“The vision of bringing together the mathematical and computer scientists from the country’s top universities to develop the new discipline of data science, through an independent institute with strategic links to commerce and industry, is very compelling,” Professor Blake said.

Turing has also announced a partnership with GCHQ. The two have agreed to work together with the wider national security community for the benefit of data science and analytics research in the UK. They will cooperate on training and research in data-analytical methods that may be applied in open access and commercial environments.

As part of its push to make basic science commercially viable, the Institute is also partnering with Seattle-based supercomputer company Cray Inc. Within this collaboration, Cray Inc will upgrade the ARCHER supercomputer, based at the University of Edinburgh and currently the largest supercomputer for scientific research in the UK, to imbue it with advanced data analytics capabilities.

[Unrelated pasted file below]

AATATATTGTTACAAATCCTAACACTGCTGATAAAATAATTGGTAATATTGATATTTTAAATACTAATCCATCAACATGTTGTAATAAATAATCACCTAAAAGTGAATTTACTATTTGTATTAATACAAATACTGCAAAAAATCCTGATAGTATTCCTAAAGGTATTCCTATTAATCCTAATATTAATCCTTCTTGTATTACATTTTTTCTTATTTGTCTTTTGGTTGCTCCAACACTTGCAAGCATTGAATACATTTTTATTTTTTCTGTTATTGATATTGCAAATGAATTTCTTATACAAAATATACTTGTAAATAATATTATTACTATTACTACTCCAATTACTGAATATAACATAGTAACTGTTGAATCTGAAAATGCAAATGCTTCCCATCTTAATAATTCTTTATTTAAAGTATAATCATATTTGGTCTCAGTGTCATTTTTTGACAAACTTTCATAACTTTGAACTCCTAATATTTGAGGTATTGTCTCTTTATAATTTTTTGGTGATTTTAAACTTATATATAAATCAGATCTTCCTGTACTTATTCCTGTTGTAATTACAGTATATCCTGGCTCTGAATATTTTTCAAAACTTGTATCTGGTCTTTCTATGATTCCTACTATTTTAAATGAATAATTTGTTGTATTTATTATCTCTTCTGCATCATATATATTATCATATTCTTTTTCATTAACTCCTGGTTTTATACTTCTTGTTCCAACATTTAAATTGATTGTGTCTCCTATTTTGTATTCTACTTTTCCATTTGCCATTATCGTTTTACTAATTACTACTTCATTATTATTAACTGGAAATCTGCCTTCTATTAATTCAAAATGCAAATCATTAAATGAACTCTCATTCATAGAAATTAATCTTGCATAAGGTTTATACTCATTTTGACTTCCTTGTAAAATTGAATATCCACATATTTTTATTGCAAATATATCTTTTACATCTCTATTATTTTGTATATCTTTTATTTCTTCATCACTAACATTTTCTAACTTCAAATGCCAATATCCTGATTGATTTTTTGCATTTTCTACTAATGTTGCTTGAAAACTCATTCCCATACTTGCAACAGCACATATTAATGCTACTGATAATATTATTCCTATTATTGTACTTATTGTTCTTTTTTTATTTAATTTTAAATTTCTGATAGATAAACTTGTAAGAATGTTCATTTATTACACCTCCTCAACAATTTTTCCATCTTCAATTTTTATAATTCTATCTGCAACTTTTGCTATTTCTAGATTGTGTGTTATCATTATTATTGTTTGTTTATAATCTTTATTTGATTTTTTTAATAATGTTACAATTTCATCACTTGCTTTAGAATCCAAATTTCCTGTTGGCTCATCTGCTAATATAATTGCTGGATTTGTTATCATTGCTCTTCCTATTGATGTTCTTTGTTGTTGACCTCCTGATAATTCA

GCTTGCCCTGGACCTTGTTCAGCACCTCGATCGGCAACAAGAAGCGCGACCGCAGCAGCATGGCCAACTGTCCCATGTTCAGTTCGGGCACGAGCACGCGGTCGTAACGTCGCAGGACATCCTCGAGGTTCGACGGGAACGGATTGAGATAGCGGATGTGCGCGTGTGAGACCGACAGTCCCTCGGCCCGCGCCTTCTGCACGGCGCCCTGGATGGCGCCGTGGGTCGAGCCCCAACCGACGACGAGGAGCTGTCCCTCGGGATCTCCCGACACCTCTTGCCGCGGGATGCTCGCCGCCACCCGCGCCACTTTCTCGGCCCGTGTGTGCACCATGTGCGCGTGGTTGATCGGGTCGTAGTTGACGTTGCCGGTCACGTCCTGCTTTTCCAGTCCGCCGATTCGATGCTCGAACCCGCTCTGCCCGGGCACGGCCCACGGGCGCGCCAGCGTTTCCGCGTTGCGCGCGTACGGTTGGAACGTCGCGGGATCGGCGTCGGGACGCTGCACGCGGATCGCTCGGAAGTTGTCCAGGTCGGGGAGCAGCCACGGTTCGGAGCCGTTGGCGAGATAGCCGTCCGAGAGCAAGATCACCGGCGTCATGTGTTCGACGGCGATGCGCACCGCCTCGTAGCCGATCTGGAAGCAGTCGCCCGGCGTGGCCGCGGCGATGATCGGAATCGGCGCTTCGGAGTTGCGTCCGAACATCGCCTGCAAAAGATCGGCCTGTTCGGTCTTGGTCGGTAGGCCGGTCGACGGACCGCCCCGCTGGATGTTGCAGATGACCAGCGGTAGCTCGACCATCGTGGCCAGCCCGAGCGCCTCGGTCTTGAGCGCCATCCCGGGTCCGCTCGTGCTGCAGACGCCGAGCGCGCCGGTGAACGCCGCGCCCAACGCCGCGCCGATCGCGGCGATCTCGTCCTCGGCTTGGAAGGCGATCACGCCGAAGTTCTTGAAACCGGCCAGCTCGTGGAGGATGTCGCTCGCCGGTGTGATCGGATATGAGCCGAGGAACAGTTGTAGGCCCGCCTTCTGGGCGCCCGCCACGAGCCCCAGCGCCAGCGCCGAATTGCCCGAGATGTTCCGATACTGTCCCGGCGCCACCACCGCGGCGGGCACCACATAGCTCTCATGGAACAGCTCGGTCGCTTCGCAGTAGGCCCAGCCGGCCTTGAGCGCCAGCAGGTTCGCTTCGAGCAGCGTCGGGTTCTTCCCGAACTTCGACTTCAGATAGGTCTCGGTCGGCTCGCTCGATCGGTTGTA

They will provide a scalable platform for the Turing Institute’s commercial and industry partners to convert data patterns and analytics into for-profit products and services.

Francis Crick Institute

The Francis Crick Institute

As Europe’s largest biomedical research centre, the Crick is one of the most ambitious ideas to come out of the UK life sciences community.

The brain child of Nobel Prize-winning geneticist Paul Nurse, the institute is an eccentric gamble: it won’t have anydepartments, permanent research staff or any sort of scientific focus.

Instead young researchers will be brought in for upto 12 years maximum, and study subjects that are currently trending, in order to make a fast and powerful impact on the study of life sciences.

The first set of researchers will come in from the National Institute for Medical Research and Cancer Research UK, along with scientists from nearby universities Kings College London, University College London and Imperial College. They will study everything from genome editing to heart attacks and will have access to drug-screening robots, top-end electron microscopes and a host of laboratory animals including opposums.